When questioned about the future of her party and what she will do if Touko Aalto decides not to return to his post, acting Green Party chair Maria Ohisalo has a ready answer:
"This is a matter between Aalto and his physician, I have no comment."
This doesn't change the fact that many people are now speculating whether Aalto will indeed decide to return to the job, and if Ohisalo may in fact be a better choice for the position.
Historic rise under Niinistö
The Green Party in Finland has had some dramatic ups and downs in the last two years.
In the municipal elections in spring 2017, the Greens improved their results by four percentage points compared the previous elections, for 12.5 percent of the vote. This made them the fourth most popular political party in Finland.
The Green's then-party chair Ville Niinistö raked the centre-right government over the coals on its cuts to education, clearly touching a nerve with the electorate. His charismatic leadership also expanded the reach of his party beyond its urban, educated base to new supporters throughout the country.
The biggest local election surprise took place in central Finland, where Green candidate Touko Aalto won the largest share of the popular vote in Jyväskylä, helping to make the Greens the largest political party in the city. After term limits required that Ville Niinistö step down, it seemed only natural to many that Aalto was then voted the Greens party chair in June 2017.
By late August-early September of that same year, support for the Greens in opinion polls had grown to over 17 percent, an all-time high for a party that had been founded only 30 years earlier.
Rapid decline under Aalto
Things began to change as the autumn moved forward, however, as the only news items the party seemed to generate were stories about the new chair's private life: Touko Aalto's affairs and marriage troubles made headlines in many publications.
The topics in the political debate also moved away from education to other matters, including the perennial problem of reforming Finland's social and health care system and the government's latest controversial measures to activate the sluggish job market.
These were areas in which the Social Democrats were strong, and Antti Rinne's SDP soon started to gain back the public's support, to the detriment of the Greens. Many Green Party stalwarts were disappointed in the Greens' silence on multiple labour market issues.
By the start of 2018, support for the Greens in opinion polls had dropped back down to 14. The latest monthly tracking poll from the public broadcaster Yle showing results from late September- early October suggest less than 12 percent support.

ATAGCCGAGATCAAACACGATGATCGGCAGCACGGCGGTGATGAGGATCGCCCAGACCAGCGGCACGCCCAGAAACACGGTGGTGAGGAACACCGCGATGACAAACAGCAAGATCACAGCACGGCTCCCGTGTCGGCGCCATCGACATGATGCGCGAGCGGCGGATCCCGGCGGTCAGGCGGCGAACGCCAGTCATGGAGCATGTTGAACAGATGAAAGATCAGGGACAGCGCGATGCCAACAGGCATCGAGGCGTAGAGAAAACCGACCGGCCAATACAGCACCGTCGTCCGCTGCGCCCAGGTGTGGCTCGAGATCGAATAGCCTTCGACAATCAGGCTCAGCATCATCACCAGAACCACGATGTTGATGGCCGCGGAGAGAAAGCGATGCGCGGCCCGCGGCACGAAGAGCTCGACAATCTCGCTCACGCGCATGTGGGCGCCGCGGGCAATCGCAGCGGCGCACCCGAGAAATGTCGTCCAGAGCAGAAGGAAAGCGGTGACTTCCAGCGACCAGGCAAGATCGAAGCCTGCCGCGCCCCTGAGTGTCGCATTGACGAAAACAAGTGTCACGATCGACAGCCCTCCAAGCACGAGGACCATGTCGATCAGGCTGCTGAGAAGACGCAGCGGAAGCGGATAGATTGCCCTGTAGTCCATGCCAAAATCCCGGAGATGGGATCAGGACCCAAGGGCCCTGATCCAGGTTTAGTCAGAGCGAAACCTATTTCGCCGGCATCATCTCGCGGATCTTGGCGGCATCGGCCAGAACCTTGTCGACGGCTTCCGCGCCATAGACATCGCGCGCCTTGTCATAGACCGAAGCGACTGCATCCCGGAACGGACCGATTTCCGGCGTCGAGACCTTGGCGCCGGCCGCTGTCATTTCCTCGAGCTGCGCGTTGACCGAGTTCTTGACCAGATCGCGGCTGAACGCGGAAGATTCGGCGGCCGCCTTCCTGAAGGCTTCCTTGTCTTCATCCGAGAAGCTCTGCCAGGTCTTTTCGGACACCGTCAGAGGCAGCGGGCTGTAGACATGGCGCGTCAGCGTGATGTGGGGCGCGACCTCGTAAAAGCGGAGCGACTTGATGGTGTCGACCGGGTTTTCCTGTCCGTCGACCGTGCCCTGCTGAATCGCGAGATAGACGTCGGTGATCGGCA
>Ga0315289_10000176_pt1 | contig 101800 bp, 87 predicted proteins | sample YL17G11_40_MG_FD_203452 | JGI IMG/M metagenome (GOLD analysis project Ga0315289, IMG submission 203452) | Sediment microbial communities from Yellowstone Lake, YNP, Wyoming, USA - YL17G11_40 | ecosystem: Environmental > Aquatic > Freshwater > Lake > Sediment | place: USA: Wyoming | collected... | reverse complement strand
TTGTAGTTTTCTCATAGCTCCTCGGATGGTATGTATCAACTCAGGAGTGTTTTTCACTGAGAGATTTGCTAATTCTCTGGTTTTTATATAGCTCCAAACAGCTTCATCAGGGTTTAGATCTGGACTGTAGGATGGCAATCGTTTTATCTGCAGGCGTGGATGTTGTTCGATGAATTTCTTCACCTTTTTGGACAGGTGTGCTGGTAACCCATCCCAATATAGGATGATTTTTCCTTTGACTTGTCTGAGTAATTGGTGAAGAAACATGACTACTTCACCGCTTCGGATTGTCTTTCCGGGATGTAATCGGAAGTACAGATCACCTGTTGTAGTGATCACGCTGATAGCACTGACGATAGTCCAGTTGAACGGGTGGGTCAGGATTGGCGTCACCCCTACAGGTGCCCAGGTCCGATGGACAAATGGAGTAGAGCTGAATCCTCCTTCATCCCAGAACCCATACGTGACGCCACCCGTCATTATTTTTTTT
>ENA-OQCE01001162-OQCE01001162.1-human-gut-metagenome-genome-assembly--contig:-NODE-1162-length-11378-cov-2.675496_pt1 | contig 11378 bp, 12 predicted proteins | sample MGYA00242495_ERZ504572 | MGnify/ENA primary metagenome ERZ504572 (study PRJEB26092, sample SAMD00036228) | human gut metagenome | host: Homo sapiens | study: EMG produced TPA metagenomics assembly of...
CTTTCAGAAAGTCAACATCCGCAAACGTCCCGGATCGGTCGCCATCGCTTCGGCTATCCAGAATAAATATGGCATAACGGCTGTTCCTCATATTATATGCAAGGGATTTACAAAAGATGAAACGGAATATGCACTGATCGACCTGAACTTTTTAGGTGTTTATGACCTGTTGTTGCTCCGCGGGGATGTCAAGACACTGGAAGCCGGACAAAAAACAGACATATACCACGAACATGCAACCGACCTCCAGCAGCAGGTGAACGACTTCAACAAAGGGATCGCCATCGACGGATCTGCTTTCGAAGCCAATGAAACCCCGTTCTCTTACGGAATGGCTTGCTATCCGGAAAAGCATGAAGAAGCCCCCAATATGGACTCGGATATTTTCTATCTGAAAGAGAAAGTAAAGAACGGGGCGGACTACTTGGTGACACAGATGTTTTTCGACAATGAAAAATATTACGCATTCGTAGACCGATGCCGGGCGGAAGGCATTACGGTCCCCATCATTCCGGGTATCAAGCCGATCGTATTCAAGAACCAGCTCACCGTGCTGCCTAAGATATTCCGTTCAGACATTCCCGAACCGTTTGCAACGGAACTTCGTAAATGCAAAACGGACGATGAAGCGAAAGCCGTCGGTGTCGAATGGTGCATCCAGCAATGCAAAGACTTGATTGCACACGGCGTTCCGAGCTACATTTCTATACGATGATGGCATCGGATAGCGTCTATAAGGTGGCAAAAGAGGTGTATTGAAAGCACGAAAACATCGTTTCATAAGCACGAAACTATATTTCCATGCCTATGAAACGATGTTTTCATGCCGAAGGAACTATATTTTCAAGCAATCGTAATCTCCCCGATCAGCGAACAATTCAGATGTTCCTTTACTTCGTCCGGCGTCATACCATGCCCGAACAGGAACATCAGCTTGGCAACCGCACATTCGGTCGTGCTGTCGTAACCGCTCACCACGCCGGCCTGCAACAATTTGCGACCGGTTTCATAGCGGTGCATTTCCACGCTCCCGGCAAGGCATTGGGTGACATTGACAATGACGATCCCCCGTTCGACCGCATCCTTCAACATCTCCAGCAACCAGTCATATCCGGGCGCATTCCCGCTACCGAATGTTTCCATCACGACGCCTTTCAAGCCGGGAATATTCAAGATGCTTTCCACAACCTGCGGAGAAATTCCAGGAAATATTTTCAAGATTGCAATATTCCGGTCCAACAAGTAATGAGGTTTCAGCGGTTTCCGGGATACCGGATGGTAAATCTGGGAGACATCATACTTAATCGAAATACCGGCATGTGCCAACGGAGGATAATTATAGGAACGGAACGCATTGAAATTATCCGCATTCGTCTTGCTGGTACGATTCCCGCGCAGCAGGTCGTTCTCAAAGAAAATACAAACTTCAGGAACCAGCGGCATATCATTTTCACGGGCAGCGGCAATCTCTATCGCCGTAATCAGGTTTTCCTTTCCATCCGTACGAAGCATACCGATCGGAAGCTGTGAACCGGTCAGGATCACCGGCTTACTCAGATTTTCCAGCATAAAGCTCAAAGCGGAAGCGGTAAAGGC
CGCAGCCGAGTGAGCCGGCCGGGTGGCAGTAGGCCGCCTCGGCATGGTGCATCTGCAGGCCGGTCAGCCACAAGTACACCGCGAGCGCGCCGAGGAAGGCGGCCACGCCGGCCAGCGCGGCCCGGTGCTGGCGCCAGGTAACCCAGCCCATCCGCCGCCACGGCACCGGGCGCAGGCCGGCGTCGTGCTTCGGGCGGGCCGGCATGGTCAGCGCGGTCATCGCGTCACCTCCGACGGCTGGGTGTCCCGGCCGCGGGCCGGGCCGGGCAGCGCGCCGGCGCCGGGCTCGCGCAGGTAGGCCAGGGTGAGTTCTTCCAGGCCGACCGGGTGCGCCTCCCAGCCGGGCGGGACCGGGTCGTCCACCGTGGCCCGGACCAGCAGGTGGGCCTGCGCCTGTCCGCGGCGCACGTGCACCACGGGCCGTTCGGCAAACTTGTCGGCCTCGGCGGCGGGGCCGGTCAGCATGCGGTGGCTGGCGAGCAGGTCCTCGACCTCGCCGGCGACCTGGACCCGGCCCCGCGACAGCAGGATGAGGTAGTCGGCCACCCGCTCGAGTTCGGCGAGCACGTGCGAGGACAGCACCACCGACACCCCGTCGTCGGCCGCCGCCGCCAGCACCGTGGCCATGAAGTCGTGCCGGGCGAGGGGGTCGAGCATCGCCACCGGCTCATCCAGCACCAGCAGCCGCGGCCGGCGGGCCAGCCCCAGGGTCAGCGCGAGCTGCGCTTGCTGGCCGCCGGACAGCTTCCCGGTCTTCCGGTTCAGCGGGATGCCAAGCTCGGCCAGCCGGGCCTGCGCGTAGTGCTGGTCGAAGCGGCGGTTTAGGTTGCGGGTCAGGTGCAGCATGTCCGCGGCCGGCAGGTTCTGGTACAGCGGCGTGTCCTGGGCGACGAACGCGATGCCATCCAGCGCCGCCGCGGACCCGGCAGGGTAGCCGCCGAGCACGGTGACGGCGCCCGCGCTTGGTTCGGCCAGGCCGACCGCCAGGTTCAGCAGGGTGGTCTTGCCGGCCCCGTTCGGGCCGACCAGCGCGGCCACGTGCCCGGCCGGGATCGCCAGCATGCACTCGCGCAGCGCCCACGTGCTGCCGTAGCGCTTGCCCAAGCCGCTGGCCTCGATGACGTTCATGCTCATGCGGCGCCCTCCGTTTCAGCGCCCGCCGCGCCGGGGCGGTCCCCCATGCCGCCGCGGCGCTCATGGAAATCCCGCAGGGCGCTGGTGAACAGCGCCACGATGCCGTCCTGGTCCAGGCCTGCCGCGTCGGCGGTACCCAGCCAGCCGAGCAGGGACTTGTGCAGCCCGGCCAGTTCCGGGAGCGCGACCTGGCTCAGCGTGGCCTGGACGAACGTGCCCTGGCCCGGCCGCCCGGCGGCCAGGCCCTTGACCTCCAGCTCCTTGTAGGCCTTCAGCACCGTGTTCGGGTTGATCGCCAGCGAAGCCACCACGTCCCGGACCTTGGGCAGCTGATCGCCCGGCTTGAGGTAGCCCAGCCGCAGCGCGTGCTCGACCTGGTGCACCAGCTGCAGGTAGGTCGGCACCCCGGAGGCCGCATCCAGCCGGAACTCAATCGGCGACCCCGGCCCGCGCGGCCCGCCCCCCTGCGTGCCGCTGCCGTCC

Pollsters say the Greens are losing supporters to the SDP and Left Alliance, and a separate survey indicates that Aalto is now one of the least-liked party leaders in the country. Green MP Jani Toivola's recent improprieties regarding compensation on an unused second home and excessive taxi use have not helped the matter.
On 13 September, Touko Aalto announced that he would be taking a sick leave from his party chair duties due to fatigue. One month later, on 13 October, a Greens party secretary announced that Aalto would extend his sick leave until 16 November.
A bright future under Ohisalo?
Until his return, deputy chair Maria Ohisalo has been appointed acting chair in Aalto's stead. She has performed well in television appearances and interviews, and some voices are now saying she will be asked to continue in her leadership role if Aalto decides not to return. Others wager that Ville Niinistö may make a return, with his eyes on a prime minister post.
But who is Maria Ohisalo? Born in Helsinki in 1985, Ohisalo spent several years working for the Greens youth foundation before being named deputy chair of the Green Party in 2015. She has also had a seat on the Helsinki City Council since 2017.
Outside her political work, Ohisalo works as a researcher for the Y-Foundation, a group founded in 1985 to address the homeless problem in Finland by offering affordable rental housing. She wrote her PhD dissertation on food aid and poverty, defending it at the University of Eastern Finland in 2017.
A meeting of the party delegates will take place at around the same time that Aalto is expected to return to his position, and pundits are predicting that the Greens elite will then decide what kind of team will be put in place to lead the party towards the next parliamentary elections in April 2019.
Ohisalo admits that some kind of solution must be reached soon, as the party cannot make progress if it continues to limp forward under a substitute arrangement. She is hesitant to say anything more, as the assumption continues to be that Aalto will resume his work as chair.